Two groups, the Noswald Empire and the Fyrlandt, have been at odds for over a hundred years. Things have never been an all-out war but the two countries are constantly battling it out for just the good of their own people. Oddly enough the battle here and there spills into the streets, and usually ends up killing a few civilians. What could possibly stop this? A magical sword called the Shining Force. Many adventurers look for it, but generally to feel powerful or respected. One group of people band together in search of the sword, and as luck would have it one of it able to draw it. As luck would have it, it happens to be a child warrior. Pulling the sword from the ground activated a massive place called the Geo-Fortress where they immediately call their home. The problem is that they must defend it from the greatest evil in the world, which is not the two empires, rather the dark force of Malxatra.
The battle system ends up being slightly like Gauntlet Legends, where it was a top down view with swarming enemies. Many of these enemies have different classes, and were often generated from other creatures. Rather than being able to play as four different people, you have the choice between playing a boy or a girl, but their fighting styles vary radically. Toma, the boy, is quite good at physical attacks, while the female, Cyrille, is excellent with magic. You may also find by alternating between the different characters that situations will become easier, but the main reason may be to keep them somewhat similarly levelled. Of course there are many other characters as well, but those are the two main playable characters. Some of the general characters -- what I call sidekicks -- include a robot, a werewolf, an elven archer, and a virtuous knight. Of course not all of them will be your cup of tea, but you can always switch them around and employ two of them on your team.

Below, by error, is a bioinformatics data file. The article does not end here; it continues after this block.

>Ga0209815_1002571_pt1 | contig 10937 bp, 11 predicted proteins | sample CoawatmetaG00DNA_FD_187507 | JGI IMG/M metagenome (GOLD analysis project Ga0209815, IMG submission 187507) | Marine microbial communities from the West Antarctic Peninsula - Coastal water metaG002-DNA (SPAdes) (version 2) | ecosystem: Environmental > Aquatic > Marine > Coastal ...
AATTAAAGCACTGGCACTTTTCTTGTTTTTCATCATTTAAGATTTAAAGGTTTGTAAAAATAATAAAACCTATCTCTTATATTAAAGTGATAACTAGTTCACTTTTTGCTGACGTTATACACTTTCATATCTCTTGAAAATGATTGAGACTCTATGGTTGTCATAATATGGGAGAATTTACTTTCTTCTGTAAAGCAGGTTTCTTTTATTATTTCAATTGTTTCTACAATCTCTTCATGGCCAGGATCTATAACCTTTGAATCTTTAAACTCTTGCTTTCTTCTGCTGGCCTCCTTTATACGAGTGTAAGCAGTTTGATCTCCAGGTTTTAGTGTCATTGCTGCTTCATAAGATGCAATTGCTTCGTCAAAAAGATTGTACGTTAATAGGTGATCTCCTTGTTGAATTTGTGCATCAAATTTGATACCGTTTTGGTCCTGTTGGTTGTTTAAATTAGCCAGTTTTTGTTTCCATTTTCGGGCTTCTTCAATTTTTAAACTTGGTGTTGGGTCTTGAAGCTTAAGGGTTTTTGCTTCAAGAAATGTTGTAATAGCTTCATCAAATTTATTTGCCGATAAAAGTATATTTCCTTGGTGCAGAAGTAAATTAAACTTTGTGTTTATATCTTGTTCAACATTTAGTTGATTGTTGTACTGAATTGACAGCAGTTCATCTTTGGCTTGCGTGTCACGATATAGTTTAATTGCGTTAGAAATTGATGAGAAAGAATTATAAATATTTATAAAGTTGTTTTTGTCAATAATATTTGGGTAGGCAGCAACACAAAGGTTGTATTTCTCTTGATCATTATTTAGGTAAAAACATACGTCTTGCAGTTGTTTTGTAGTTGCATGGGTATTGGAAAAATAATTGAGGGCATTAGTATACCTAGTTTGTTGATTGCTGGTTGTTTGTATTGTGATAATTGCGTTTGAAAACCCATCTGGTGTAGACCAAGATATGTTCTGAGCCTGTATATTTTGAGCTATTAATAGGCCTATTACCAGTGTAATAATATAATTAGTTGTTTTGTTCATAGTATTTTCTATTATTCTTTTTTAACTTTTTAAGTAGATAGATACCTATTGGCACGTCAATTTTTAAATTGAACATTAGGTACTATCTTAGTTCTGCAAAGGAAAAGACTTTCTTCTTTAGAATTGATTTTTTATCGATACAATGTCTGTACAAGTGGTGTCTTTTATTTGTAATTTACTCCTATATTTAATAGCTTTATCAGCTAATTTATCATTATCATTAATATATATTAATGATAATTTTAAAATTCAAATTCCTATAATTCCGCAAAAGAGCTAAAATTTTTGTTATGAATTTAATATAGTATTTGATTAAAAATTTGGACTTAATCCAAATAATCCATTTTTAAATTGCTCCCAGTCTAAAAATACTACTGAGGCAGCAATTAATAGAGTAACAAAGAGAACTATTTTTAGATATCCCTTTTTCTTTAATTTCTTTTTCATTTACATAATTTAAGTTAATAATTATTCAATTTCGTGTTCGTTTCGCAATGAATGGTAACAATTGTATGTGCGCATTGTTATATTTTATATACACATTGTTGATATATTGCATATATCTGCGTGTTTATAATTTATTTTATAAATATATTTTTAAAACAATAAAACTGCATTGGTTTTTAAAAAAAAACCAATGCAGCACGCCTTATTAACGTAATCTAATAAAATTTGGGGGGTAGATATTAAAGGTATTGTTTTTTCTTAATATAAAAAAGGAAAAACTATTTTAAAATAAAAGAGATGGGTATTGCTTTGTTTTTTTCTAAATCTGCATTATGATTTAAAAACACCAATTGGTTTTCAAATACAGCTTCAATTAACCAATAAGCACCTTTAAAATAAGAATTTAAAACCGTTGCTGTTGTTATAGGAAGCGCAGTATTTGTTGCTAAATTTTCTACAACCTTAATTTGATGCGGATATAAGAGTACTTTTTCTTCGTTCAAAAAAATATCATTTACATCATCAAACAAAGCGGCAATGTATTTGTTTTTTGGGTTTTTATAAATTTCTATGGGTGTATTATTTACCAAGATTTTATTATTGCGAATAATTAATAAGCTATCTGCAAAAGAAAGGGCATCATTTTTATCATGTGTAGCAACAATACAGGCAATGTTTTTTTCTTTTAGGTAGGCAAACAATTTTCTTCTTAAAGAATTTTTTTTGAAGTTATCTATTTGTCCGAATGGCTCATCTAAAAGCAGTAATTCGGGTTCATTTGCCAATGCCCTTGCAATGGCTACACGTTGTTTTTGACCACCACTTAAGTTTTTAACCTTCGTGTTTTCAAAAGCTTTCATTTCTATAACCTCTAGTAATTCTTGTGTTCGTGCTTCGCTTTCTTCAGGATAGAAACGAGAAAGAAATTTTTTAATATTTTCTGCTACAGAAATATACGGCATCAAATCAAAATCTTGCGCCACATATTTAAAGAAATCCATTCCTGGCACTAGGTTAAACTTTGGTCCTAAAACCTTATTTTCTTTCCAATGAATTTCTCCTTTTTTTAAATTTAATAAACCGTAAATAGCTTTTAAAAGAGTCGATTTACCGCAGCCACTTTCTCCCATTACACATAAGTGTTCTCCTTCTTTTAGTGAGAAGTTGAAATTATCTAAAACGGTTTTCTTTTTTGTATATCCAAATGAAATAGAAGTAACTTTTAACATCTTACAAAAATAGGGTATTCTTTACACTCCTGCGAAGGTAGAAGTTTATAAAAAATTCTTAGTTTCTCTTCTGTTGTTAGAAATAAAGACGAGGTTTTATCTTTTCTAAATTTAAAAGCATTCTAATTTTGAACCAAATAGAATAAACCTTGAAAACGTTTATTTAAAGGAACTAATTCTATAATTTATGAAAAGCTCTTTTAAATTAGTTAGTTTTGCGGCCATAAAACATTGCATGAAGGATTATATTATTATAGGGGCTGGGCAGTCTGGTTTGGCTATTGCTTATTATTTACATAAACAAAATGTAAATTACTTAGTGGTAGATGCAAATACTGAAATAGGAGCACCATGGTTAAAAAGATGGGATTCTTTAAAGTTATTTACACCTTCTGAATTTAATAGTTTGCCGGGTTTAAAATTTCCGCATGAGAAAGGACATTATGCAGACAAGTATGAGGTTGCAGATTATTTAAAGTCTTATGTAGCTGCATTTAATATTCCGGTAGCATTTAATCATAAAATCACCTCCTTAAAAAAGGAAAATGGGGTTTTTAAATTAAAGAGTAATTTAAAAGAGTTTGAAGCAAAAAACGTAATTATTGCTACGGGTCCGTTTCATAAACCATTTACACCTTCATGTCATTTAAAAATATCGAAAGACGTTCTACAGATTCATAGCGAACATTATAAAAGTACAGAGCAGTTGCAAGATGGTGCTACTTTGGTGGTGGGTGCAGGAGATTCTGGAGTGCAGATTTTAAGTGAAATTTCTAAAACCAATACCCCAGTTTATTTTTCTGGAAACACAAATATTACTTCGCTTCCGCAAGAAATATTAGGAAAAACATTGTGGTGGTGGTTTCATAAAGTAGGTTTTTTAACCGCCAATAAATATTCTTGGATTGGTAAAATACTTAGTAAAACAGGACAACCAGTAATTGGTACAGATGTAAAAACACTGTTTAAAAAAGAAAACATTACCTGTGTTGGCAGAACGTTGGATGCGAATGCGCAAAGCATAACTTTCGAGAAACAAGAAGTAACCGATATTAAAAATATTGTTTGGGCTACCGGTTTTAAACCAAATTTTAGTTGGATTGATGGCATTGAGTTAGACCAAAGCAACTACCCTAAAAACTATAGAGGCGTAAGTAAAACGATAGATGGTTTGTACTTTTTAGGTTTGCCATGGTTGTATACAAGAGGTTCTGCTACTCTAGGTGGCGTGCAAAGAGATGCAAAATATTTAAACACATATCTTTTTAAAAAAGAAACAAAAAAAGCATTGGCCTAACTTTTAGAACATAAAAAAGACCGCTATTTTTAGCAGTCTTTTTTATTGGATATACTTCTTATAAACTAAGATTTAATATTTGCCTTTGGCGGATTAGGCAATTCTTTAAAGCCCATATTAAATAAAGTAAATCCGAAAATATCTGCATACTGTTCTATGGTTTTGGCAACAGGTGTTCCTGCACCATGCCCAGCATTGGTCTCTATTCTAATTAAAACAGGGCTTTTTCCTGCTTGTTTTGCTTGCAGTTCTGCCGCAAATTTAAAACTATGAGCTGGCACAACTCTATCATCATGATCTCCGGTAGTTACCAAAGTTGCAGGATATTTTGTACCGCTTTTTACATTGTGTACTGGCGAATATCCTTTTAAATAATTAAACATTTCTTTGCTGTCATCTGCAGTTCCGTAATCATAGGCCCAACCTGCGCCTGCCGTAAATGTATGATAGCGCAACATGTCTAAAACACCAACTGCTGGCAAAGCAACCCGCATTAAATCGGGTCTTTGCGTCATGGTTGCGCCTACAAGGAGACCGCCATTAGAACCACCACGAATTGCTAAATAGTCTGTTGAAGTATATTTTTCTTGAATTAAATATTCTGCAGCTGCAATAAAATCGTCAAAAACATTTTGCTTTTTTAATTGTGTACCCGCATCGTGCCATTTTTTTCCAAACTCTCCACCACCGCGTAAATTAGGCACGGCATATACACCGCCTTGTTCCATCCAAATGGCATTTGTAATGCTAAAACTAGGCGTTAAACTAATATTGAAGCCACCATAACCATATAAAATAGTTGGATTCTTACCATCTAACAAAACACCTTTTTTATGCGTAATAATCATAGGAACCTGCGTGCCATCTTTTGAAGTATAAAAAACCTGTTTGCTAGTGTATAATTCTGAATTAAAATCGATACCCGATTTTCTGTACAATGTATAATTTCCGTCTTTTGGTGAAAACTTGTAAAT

The main difference in combat it the type of damage, which range from physical to magical. Physical attacks can be very important over magical attacks since they often knock creatures off of their feet preventing them from fighting back. I generally preferred these over magical attacks since you never needed to worry about using up your magic bar. Magical attacks are generally much more flashy though, but targets will obviously still try and attack you in the midst of casting. Perhaps the most amusing part about using Cyrille though were her melee attacks that involved attacking people with a book, verses Toma that would always have a giant weapon. There are a few abilities that each of them has beyond just magical attacks, generally which you get later on in the game. Some can also be used to destroy some walls or blocked trails so that you may use an alternative path. Generally though the combat is a simple button mash, but it still is quite enjoyable.